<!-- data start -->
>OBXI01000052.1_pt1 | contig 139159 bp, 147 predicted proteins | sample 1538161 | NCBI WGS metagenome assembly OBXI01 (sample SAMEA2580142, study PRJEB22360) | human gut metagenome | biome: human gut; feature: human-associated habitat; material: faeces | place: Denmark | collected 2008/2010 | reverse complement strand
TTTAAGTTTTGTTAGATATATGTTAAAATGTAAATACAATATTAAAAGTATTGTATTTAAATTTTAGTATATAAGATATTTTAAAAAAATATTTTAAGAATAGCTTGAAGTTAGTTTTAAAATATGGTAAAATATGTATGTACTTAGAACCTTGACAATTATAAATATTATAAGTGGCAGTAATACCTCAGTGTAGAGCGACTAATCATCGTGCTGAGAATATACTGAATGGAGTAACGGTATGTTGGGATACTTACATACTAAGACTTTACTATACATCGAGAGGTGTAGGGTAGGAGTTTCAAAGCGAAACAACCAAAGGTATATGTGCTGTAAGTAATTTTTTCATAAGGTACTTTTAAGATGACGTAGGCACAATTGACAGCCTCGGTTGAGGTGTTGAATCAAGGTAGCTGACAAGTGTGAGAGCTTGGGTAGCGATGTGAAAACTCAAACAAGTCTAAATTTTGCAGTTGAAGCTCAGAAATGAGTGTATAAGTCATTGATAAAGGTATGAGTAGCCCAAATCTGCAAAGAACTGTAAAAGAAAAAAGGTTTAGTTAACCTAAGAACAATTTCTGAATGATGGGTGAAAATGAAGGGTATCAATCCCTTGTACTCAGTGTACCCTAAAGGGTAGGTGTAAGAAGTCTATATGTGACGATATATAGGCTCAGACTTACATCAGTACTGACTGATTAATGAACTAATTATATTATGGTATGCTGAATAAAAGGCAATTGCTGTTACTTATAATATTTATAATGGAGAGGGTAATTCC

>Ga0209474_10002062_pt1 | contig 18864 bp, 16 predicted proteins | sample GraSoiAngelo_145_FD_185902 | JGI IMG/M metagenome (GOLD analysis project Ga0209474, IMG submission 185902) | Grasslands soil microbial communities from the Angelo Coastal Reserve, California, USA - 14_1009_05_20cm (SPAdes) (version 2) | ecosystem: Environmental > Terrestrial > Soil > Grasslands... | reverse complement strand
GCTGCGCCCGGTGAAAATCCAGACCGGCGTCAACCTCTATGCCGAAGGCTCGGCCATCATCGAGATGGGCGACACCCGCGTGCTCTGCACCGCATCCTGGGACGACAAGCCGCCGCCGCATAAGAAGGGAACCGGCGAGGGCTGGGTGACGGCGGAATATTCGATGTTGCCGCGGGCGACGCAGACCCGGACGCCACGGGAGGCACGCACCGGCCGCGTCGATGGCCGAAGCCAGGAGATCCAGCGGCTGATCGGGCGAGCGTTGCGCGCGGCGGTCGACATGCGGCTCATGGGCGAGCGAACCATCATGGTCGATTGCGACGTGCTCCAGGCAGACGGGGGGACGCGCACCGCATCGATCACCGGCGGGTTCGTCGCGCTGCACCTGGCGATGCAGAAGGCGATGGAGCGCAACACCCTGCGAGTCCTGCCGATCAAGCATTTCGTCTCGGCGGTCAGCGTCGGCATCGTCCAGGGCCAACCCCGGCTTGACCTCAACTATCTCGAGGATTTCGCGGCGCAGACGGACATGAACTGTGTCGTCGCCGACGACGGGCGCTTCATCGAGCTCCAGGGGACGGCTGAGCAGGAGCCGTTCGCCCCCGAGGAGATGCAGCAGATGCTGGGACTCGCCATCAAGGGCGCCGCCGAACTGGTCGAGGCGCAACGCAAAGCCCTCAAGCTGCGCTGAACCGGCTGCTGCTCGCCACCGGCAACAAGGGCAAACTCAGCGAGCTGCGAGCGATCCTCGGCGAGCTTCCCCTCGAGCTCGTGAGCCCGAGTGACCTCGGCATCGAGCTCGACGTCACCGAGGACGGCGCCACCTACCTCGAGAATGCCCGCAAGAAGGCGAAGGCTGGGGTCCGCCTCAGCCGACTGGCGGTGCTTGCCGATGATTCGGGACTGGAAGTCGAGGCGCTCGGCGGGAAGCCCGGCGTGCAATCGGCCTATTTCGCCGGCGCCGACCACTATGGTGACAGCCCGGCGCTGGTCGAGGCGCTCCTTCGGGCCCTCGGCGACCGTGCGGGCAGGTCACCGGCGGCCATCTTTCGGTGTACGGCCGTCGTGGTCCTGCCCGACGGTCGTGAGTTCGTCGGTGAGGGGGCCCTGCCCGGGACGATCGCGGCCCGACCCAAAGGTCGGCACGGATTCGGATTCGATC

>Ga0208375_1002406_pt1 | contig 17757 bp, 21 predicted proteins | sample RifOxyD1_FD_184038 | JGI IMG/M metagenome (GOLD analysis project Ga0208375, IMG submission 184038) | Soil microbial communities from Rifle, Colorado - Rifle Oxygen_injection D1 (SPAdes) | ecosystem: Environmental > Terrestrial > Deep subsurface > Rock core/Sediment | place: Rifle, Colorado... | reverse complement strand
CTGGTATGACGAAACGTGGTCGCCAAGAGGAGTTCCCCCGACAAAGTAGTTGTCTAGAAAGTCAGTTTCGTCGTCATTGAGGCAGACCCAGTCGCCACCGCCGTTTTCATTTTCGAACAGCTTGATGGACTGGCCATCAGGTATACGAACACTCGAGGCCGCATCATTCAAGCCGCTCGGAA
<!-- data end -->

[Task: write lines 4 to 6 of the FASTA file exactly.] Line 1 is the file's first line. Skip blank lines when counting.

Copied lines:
GCTGCGCCCGGTGAAAATCCAGACCGGCGTCAACCTCTATGCCGAAGGCTCGGCCATCATCGAGATGGGCGACACCCGCGTGCTCTGCACCGCATCCTGGGACGACAAGCCGCCGCCGCATAAGAAGGGAACCGGCGAGGGCTGGGTGACGGCGGAATATTCGATGTTGCCGCGGGCGACGCAGACCCGGACGCCACGGGAGGCACGCACCGGCCGCGTCGATGGCCGAAGCCAGGAGATCCAGCGGCTGATCGGGCGAGCGTTGCGCGCGGCGGTCGACATGCGGCTCATGGGCGAGCGAACCATCATGGTCGATTGCGACGTGCTCCAGGCAGACGGGGGGACGCGCACCGCATCGATCACCGGCGGGTTCGTCGCGCTGCACCTGGCGATGCAGAAGGCGATGGAGCGCAACACCCTGCGAGTCCTGCCGATCAAGCATTTCGTCTCGGCGGTCAGCGTCGGCATCGTCCAGGGCCAACCCCGGCTTGACCTCAACTATCTCGAGGATTTCGCGGCGCAGACGGACATGAACTGTGTCGTCGCCGACGACGGGCGCTTCATCGAGCTCCAGGGGACGGCTGAGCAGGAGCCGTTCGCCCCCGAGGAGATGCAGCAGATGCTGGGACTCGCCATCAAGGGCGCCGCCGAACTGGTCGAGGCGCAACGCAAAGCCCTCAAGCTGCGCTGAACCGGCTGCTGCTCGCCACCGGCAACAAGGGCAAACTCAGCGAGCTGCGAGCGATCCTCGGCGAGCTTCCCCTCGAGCTCGTGAGCCCGAGTGACCTCGGCATCGAGCTCGACGTCACCGAGGACGGCGCCACCTACCTCGAGAATGCCCGCAAGAAGGCGAAGGCTGGGGTCCGCCTCAGCCGACTGGCGGTGCTTGCCGATGATTCGGGACTGGAAGTCGAGGCGCTCGGCGGGAAGCCCGGCGTGCAATCGGCCTATTTCGCCGGCGCCGACCACTATGGTGACAGCCCGGCGCTGGTCGAGGCGCTCCTTCGGGCCCTCGGCGACCGTGCGGGCAGGTCACCGGCGGCCATCTTTCGGTGTACGGCCGTCGTGGTCCTGCCCGACGGTCGTGAGTTCGTCGGTGAGGGGGCCCTGCCCGGGACGATCGCGGCCCGACCCAAAGGTCGGCACGGATTCGGATTCGATC

>Ga0208375_1002406_pt1 | contig 17757 bp, 21 predicted proteins | sample RifOxyD1_FD_184038 | JGI IMG/M metagenome (GOLD analysis project Ga0208375, IMG submission 184038) | Soil microbial communities from Rifle, Colorado - Rifle Oxygen_injection D1 (SPAdes) | ecosystem: Environmental > Terrestrial > Deep subsurface > Rock core/Sediment | place: Rifle, Colorado... | reverse complement strand
CTGGTATGACGAAACGTGGTCGCCAAGAGGAGTTCCCCCGACAAAGTAGTTGTCTAGAAAGTCAGTTTCGTCGTCATTGAGGCAGACCCAGTCGCCACCGCCGTTTTCATTTTCGAACAGCTTGATGGACTGGCCATCAGGTATACGAACACTCGAGGCCGCATCATTCAAGCCGCTCGGAA